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I was curious if anyone had any hard numbers around the performance difference between annotating Entities using private fields instead of public getter methods. I've heard people say that fields are slower because they're called "through reflection" but then again so are the getter methods, no? Hibernate needs to set the accessibility of the field to true before it tries to read it which I can see having some slight overhead. However wouldn't that be done at the Class-level in the scope of a Session or perhaps only once when the Configuration is read and SessionFactory is built?

Just curious if this is a myth or if there's really truth to it; I personally find annotating the fields to be a bit more readable.

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up vote 7 down vote accepted

Loaded 5000 records into a simple 3 column table. Mapped two classes to that table, one using annotated private fields and another using annotated public getters. Ran 30 runs of Spring's HibernateTemplate.loadAll() followed by a HibernateTemplate.clear() to purge the Session cache. Results in ms below...

methods total: 6510, average: 217

fields total: 6586, average: 219

I should probably take another stab at it after adding more properties to each class but right now the difference doesn't appear to be statistically significant.

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5000 records isn't statistically significant. Can you try it with a more complex entity structure (which would need joins), and with something like 100x the number of records? You will always have fast performance with small data sets. – Justin Standard Apr 24 '09 at 18:06

ok, I can't give numbers haha, but I would guess that accessing the fields through reflection wouldn't be a 'one time' thing. Each object has its own private members.

I honestly don't know much about reflection but the getter/setters should be straight forward. In fact you can try setting one of the methods to private and I think it won't work because it can't find the method it needs.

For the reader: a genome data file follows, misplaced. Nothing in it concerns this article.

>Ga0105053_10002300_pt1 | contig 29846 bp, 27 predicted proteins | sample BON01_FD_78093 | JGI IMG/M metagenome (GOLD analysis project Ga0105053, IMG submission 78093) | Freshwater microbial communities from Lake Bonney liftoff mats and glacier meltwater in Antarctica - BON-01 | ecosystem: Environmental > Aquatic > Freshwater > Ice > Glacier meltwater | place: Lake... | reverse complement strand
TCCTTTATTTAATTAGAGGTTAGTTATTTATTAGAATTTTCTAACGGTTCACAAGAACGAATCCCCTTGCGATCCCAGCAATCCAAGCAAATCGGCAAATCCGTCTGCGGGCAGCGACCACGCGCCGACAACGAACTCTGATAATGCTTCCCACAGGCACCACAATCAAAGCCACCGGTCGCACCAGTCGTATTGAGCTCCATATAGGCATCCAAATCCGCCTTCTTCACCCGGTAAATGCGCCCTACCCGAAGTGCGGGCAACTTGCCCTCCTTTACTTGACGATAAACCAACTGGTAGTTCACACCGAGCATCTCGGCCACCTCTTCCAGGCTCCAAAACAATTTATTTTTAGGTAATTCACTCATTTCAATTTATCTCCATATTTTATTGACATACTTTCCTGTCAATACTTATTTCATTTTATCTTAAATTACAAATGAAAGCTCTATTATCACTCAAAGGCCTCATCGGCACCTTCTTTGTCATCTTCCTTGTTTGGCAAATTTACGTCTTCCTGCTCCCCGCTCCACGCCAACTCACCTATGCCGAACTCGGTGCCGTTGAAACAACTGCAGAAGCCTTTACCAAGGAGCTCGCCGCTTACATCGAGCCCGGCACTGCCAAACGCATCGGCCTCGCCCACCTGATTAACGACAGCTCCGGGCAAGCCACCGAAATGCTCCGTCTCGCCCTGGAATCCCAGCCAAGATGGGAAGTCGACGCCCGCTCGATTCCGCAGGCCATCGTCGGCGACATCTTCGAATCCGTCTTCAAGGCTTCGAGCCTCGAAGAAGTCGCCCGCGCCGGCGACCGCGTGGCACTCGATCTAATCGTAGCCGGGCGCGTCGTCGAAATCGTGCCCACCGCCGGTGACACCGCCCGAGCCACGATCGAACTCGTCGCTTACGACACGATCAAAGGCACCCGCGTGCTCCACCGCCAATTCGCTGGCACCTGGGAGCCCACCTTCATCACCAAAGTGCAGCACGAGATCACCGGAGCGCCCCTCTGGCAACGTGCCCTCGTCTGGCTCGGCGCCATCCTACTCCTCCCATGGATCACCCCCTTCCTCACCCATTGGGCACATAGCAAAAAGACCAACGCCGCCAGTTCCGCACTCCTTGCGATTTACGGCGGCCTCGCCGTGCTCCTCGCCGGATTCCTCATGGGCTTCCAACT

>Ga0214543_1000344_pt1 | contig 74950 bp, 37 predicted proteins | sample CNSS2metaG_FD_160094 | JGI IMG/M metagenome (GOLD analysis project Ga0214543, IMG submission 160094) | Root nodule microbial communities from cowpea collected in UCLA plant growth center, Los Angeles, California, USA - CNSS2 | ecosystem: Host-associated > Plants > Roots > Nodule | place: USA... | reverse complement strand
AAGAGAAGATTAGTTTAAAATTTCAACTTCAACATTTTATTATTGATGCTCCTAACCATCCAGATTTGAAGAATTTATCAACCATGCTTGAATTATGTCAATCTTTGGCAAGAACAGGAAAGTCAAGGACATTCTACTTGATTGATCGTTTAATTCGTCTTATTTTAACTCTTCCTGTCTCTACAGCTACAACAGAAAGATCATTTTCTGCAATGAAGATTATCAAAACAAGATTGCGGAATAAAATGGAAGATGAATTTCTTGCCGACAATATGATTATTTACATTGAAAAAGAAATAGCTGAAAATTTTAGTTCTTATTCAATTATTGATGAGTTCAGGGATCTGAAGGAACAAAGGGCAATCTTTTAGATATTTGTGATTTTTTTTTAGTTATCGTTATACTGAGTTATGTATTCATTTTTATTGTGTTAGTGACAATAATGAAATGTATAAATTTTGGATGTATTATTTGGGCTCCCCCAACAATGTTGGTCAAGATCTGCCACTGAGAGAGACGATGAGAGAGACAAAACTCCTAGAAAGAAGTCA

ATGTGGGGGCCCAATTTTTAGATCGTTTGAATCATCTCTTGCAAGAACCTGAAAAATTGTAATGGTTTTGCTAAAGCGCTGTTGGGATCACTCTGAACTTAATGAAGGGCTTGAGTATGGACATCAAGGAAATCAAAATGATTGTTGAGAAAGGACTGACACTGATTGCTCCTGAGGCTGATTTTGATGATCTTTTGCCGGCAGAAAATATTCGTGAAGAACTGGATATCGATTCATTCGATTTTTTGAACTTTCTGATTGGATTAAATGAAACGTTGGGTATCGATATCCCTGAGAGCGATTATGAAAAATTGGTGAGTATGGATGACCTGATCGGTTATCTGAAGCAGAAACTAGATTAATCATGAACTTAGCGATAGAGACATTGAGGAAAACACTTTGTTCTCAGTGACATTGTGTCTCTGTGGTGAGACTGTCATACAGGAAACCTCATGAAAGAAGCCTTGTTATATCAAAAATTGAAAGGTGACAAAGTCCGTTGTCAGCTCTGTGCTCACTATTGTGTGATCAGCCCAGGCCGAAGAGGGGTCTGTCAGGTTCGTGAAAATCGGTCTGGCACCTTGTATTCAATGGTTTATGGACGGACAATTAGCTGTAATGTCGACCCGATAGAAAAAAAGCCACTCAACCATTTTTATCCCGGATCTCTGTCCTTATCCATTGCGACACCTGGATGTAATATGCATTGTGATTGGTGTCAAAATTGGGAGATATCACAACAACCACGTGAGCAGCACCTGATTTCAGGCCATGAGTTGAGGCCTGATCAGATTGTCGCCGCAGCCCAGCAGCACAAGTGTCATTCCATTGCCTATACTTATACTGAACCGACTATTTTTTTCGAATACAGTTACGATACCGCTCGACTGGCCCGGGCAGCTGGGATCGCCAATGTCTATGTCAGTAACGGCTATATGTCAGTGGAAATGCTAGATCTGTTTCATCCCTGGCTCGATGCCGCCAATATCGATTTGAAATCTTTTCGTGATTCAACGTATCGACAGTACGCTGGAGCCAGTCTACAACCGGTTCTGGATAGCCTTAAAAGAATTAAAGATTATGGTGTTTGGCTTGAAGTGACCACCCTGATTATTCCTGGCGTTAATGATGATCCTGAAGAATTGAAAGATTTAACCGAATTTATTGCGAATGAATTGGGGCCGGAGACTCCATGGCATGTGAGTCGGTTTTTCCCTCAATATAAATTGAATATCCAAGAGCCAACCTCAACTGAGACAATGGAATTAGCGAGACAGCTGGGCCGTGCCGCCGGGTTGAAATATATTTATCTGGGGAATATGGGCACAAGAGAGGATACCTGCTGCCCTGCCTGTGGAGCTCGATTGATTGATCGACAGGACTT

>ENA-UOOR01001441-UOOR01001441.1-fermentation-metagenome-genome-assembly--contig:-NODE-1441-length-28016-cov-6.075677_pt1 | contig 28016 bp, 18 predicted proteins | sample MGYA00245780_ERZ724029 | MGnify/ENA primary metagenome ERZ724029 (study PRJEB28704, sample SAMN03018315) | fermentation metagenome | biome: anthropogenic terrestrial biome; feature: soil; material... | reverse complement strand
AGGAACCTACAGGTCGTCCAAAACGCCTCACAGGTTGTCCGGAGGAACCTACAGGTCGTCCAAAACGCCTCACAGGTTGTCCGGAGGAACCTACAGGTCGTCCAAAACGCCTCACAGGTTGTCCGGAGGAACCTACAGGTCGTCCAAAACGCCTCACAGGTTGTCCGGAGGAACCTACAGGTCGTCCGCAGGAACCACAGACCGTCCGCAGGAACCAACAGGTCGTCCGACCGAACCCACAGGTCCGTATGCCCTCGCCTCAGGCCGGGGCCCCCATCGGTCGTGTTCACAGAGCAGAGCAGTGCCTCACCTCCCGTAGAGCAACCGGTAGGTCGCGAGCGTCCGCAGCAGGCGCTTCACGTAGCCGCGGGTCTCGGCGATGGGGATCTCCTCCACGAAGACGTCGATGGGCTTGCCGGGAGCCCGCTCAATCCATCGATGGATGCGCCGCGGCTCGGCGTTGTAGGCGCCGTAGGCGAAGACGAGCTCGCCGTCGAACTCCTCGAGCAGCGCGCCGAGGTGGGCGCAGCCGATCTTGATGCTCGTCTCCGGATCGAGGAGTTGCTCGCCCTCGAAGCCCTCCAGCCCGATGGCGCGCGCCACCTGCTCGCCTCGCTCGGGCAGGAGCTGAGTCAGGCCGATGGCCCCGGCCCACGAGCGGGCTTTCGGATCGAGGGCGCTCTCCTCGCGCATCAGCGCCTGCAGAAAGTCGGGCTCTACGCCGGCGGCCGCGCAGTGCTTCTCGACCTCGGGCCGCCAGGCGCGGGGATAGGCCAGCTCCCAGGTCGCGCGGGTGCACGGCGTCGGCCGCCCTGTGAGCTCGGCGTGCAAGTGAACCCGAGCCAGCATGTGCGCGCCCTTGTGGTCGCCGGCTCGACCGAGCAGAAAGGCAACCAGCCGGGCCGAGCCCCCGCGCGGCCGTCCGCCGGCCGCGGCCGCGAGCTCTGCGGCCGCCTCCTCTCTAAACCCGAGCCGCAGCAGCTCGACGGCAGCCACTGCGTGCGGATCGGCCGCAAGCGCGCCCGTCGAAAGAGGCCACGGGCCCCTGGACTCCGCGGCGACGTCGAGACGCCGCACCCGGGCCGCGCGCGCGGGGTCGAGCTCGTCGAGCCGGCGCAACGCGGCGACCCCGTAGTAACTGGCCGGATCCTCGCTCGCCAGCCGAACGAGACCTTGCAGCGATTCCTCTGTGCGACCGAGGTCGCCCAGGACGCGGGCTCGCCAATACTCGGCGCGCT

There are other issues like proxies that will affect getter methods though depending on how you load your entities.

This is all I see in the documentation:

The access attribute lets you control how Hibernate will access the property at runtime. By default, Hibernate will call the property get/set pair. If you specify access="field", Hibernate will bypass the get/set pair and access the field directly, using reflection. You may specify your own strategy for property access by naming a class that implements the interface

My guess is that reflection in general is going to be a higher cost though, but sorry.. no numbers :(

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The get/set methods need to be invoked through reflection also. There is no way at compile time that Hibernate can know which get/set pairs it will need to invoke on a class. My point about setting the accessibility is that it's done at the Class level on a java.lang.reflect.Field instance... – cliff.meyers Dec 1 '08 at 23:46
ahh yes, I guess that makes sense since it has to look up the actual names. – Arthur Thomas Dec 1 '08 at 23:57
@cliff.meyers It's always compile time.... Hibernate uses class generation and AFAIK places a helper class into the entity package so it needs no reflection except for private members (package private is fine). – maaartinus Aug 7 '15 at 21:48

Generally use annotation in above of getter methods, Because when class is loaded in JVM ath that hibernate model or entity class is also loaded then if you use annotation above of field or peroperty then it will execute only once at time of each request. whereas if you placing above getter then in reflaction or any other layer when it will caled this class then getter method called then this become very useful

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Could you please improve the wording of your answer? I don't think this provides anything new that hasn't already been covered in the existing answers, so would probably be better off in a comment to an existing marked answer. – Richard Mar 12 '13 at 8:18

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